Other sections of the book fix common problems that never fail to fit awkwardly into audiobooks. For instance, if the book refers to original music — like, say, a spontaneous celebratory dance tune played by a squadron of bagpipes (yes really) — you get that in your ears, instead of either A) nothing, or B) some chintzy synth music composed in five minutes by an audiobook producer. Even more impressive: in most audiobooks if a singer sings a song, all you get is a narrator reading the lyrics. If Battlefield Earth calls for a pop song, Meskimen and crew recorded the damn pop song.
Discerning listeners might question whether or not Battlefield Earth uses sound effects perfectly. For instance, speaking for myself, when the narration calls for a kiss, I don’t especially want to hear a kiss. Same goes for food in someone’s mouth, which is plentiful in Battlefield Earth. But none of these downsides even come close to the problems of the notoriously weird sound mix for Stephen King’s Insomnia. And there are undeniable strokes of brilliance in Battlefield Earth’s effects work as well, like when characters shift their weight around a room, and their presence is both heard and felt. This sort of thing matters in Battlefield Earth, because much of the time the characters in a scene are normal-sized humans talking to half-ton space aliens — and one never forgets this while listening. The bellow of massive alien vocal cords helps sell the contrast as well.
I must now tell you what Battlefield Earth is actually about, and I’ll make it quick. It’s a little like the world’s longest Saturday matinee movie from the ’60s. To be more specific, it’s like a very very long version of Planet of the Apes. Just like in Planet of the Apes, humans at the start of Battlefield Earth have been reduced to a primitive state, wear loincloths, and live out in the wild, but instead of apes, humanity has been dethroned by invading aliens called Psychlos who have turned Earth into a minor mining colony in a vast empire. The protagonist is a human named (I’m sorry) Jonnie Goodboy Tyler, and he’s very much like the Charlton Heston character in Planet of the Apes. Jonnie seeks to save humanity by leading a prolonged war against the Psychlos, who are repeatedly shocked that a measly human is capable of using things like tools, or language, or eventually, nuclear bombs, just like in Planet of the Apes. As you may have guessed, my hypothesis is that L. Ron Hubbard got the idea for Battlefield Earth from the Planet of the Apes movies, with a large helping of Dune toward the end, as the titular battle takes on interplanetary dimensions.
But the departures from its (probable) source material are where Battlefield Earth excels. The world-building is pretty in-depth, involving more alien invaders than just the Pscyhlos. Also, a long section toward the beginning of the book about Jonnie’s rapid transformation from caveman, to hi-tech gold prospector, to supersoldier is the point where the book really comes alive. But it’s the Psychlos that make the whole thing fun, particularly the main Psychlo, Terl, an extremely entertaining riff on B-movie villains.
Battlefield Earth’s Terl is a giant, evil monster who believes himself to be a cunning master manipulator in the mold of Vladimir Harkonnen from Dune, but whose plans are, always and without exception, self-evidently stupid and destined to fail catastrophically (think Walter Sobchak from The Big Lebowski, but with fur). Terl never learns from his mistakes, and, since he equates paranoia and sadism with wisdom and guile, he never once questions his skills as a tactician, and always believes his failures are the fault of others. Whether L. Ron Hubbard intended the villain of his book to be read this way is, sadly, a secret he took with him to the grave.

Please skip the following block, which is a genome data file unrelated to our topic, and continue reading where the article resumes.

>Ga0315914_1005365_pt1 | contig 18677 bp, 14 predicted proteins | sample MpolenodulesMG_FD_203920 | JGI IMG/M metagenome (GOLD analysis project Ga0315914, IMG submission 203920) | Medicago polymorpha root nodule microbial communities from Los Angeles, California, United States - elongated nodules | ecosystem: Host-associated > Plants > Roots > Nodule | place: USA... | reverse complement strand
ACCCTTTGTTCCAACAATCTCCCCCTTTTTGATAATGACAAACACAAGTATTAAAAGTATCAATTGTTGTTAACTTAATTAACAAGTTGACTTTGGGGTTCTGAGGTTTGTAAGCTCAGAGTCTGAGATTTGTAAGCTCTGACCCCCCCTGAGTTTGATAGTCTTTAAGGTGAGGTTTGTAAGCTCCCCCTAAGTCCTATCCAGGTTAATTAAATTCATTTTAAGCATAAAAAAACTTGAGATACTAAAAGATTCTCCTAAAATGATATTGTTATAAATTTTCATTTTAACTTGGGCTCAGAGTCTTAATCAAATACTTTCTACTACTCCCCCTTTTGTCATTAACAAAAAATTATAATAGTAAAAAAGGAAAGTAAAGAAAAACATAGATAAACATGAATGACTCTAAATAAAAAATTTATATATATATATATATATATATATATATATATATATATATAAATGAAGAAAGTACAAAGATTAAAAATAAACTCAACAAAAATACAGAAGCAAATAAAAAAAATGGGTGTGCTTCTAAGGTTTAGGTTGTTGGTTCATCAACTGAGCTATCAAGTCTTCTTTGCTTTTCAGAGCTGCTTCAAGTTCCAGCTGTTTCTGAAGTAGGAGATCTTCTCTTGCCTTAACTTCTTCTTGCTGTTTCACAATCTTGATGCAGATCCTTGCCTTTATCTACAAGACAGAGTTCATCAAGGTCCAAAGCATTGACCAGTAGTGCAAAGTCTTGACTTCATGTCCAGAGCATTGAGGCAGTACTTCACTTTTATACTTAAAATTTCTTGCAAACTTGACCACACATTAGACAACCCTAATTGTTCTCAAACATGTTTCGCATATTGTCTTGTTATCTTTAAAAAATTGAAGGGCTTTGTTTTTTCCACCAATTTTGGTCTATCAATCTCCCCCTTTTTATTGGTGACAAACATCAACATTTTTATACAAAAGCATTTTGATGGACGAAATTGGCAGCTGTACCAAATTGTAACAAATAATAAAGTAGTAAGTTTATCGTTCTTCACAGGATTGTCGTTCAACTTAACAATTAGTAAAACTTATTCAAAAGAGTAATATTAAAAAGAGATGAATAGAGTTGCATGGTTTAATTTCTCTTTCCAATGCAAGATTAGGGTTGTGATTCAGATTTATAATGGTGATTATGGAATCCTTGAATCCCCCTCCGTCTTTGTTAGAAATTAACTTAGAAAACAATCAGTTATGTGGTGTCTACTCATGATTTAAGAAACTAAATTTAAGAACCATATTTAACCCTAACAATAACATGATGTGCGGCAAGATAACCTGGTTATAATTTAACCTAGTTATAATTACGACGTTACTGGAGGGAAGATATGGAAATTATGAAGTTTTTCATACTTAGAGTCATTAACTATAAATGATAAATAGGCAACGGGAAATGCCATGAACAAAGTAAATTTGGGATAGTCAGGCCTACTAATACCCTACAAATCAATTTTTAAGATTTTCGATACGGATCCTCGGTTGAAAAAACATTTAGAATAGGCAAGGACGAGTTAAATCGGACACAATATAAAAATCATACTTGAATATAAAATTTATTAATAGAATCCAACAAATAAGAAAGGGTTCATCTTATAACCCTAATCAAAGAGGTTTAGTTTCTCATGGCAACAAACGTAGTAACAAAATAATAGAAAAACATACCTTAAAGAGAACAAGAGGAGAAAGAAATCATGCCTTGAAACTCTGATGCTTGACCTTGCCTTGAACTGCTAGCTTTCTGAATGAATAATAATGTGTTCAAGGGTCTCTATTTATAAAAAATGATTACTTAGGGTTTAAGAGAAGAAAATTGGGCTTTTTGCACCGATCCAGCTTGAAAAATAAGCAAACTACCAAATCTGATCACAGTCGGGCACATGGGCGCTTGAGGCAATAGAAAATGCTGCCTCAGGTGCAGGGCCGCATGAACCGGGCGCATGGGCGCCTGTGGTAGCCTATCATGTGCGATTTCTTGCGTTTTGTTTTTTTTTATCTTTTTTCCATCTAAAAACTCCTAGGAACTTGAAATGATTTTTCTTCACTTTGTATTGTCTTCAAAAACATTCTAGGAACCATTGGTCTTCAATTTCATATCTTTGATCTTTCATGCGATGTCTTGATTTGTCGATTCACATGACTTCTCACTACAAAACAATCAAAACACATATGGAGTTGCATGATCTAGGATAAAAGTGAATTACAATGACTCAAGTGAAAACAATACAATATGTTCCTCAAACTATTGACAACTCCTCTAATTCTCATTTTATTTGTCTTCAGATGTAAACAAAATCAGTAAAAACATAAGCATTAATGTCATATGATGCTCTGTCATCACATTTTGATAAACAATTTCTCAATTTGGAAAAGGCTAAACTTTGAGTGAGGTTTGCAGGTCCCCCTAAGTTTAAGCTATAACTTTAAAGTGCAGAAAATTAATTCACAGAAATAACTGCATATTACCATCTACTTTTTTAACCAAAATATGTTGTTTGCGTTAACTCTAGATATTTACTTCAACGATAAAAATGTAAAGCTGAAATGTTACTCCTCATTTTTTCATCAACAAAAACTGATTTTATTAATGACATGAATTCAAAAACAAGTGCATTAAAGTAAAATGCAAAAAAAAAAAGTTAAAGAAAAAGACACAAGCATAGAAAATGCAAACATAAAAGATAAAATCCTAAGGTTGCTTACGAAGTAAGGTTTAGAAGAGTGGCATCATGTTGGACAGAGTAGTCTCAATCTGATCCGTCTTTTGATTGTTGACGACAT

The book also has many of the sketchy social and political implications of most mid-20th century science fiction (It’s from the ’80s, but it’s very much stuck in the ’50s and ’60s). And it proselytizes a tiny bit, because Hubbard apparently couldn’t help himself — it’s pretty much spelled out that Pychlos are named after psychologists, and L. Ron Hubbard’s antipathy toward mainstream psychotherapy plays a role in the story. You’d think that a person imaginative and ambitious enough to invent their own religion and then take time away from running that religion to write a thousand-page science fiction opus would have taken pains to ensure that their book reflected that same imagination and ambition, but it seems that Hubbard could only make a thinly veiled version of what he really believed.
If you only compare the release of Battlefield Earth the audiobook to the scandals and laughter that greeted the release of Battlefield Earth the novel and Battlefield Earth the movie, it’s been a resounding success, but that’s not saying much. It won an award at the Audies (the audiobook Oscars) for its marketing, but Galaxy’s marketing message didn’t find its way to my receptive ears until about 18 months after the release — and as an audiobook fan with an interest in science fiction, I’m sort of the target audience.
“It’s not that it's gone unnoticed,” Meskimen told me of the audiobook. “If they have to drive long distances, truckers listen to this.” Success in the audiobook world is different from movies, or even regular books. The Audie Awards aren’t televised, or — and this is somewhat puzzling — available as an Audible download. The only audiobook marketing tools I’m cognizant of are the recommendation engines at Amazon and Audible.com. To my knowledge those are literally the only ways, apart from word of mouth, to find out about new audiobooks.
But Meskimen says he wanted to make the audiobook memorable, not to make a big immediate impact, but for the long haul. “This is for the next 50 years,” he said. “This is for people who are going to pick it up in whatever form of technology it’s available in in the future, and they’ll be able to experience this.”
“It’s there waiting for people,” Meskimen said.